I recently rejoined Ballet Folklorico, and it’s nice to be in clubs where there are people that look like me and have similar backgrounds. On a campus that isn’t a historically Hispanic-serving institution, it’s really important to find those groups of people who share these similar backgrounds. Finding clubs or classes like that have really helped me meet other people like me.
I’m a Chicano studies minor, and a lot of Chicano studies classes (which I highly recommend by the way; they’re very interesting) have allowed me to meet a lot of people that I still see around campus. It’s nice to have a common thread.
“It’s really important to find those groups of people who share similar backgrounds. Finding clubs or classes like that have really helped me meet other people like me.”
Where did you study abroad? Do you recommend it?
I studied abroad in London at Queen Mary’s College. It was a summer program, which was nice because I didn’t want to miss more of the traditional school year that had been impacted by the pandemic. I was there for six weeks, and it felt like the perfect length. I took two classes for three weeks each: British Horror Films and Global Shakespeare.
The program wasn’t too academically heavy, which gave me time to explore outside of classes. It was warm, which was a bonus. Summer was the perfect time for me to do it. I didn’t feel like I was “missing” the school year, and it was a great opportunity to explore, meet new people, and broaden my horizons.
Deciding on a program for me was easy. I have always been a huge fan of the Beatles and I have a friend in Scotland, who had previously lived in England, so I had that interest and someone I wanted to visit. (I was able to hop on a train and visit her in Scotland while I was there!)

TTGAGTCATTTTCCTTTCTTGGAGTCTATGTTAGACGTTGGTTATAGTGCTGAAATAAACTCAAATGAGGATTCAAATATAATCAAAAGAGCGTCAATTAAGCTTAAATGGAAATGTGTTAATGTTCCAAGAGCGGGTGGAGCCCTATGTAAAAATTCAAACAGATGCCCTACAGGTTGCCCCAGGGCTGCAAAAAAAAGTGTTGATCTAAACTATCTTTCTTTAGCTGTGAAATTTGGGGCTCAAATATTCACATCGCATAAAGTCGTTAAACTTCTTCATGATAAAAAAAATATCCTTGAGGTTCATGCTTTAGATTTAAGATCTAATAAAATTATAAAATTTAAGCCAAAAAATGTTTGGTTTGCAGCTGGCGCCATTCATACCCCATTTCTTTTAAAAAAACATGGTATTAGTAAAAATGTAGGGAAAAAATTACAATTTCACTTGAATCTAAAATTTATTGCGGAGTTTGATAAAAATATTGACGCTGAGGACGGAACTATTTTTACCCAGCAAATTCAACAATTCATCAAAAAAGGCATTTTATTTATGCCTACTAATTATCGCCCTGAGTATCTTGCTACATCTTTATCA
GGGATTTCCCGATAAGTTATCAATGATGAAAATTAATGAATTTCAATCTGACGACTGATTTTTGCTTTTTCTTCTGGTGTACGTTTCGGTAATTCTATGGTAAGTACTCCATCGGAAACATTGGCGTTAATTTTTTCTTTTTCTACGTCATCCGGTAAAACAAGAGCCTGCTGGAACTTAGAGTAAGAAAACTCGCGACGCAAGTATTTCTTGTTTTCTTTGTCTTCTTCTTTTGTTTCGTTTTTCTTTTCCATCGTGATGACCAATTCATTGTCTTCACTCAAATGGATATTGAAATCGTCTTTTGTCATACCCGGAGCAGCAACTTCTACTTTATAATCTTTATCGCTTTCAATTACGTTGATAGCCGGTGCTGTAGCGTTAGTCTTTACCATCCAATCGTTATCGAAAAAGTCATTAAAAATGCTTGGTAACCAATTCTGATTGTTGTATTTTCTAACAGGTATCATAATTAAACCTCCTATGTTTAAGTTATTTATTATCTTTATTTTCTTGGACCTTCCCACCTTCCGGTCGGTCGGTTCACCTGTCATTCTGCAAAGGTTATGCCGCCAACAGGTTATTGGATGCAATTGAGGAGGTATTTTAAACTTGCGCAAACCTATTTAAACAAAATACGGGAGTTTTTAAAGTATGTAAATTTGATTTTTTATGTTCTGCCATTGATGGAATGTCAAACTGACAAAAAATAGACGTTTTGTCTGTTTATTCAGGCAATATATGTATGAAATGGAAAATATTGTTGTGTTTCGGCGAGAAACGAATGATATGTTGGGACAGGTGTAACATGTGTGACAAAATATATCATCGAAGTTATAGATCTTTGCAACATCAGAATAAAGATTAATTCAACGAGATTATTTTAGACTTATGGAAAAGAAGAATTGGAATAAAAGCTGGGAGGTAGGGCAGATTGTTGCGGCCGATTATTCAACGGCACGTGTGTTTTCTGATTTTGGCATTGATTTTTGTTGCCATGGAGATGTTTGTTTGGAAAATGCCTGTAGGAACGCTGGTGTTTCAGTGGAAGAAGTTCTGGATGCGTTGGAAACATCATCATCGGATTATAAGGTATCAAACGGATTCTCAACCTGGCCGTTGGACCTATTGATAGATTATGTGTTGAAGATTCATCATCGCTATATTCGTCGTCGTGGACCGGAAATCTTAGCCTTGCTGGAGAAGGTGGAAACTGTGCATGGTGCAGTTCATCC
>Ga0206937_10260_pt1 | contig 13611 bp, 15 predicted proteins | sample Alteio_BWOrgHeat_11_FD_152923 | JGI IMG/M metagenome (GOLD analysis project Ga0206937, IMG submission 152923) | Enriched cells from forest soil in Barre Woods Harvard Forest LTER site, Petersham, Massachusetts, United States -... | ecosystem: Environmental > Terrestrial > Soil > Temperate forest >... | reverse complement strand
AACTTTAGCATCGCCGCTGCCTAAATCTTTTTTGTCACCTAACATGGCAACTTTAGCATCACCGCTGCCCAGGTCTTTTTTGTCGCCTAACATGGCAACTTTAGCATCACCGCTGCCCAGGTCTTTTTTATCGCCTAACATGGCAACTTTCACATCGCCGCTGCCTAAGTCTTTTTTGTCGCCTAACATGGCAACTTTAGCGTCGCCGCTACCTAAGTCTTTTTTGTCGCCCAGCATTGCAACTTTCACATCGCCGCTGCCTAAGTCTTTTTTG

“Summer was the perfect time for me to [study abroad]. I didn’t feel like I was “missing” the school year, and it was a great opportunity to explore, meet new people, and broaden my horizons.”
If you could go back and tell your freshman self one thing, what would that be?
Join more clubs. My freshman year I decided to focus on getting my bearings and join clubs the next year. But the pandemic happened that next year, which prevented me from joining clubs my sophomore year. If you’re interested in a club, try it early on.
I came from a really small campus with minimal clubs, so coming to Berkeley and feeling like there was a club for everything was a great change. I think the variety of options is what got me motivated to try out a bunch of different clubs. All of my social circles are filled thanks to clubs and organizations!
Any hidden Latinx gems around the Bay you want to recommend?
I’ve found that Oakland has a lot of good spots. Recently I’ve been going to Fruitvale for specific things. I wanted to find a Mexicana blouse, and I went down to Fruitvale to look for one. It really looked and felt like home. Exploring outside of Berkeley to find those hidden gems is key because there’s a lot out there. I wish I had explored earlier — I started doing it more post-pandemic.
You have a Clipper card, so don’t be afraid to use it!
Melissa Mora-Gonzalez is a third-year at UC Berkeley majoring in English and minoring in Journalism.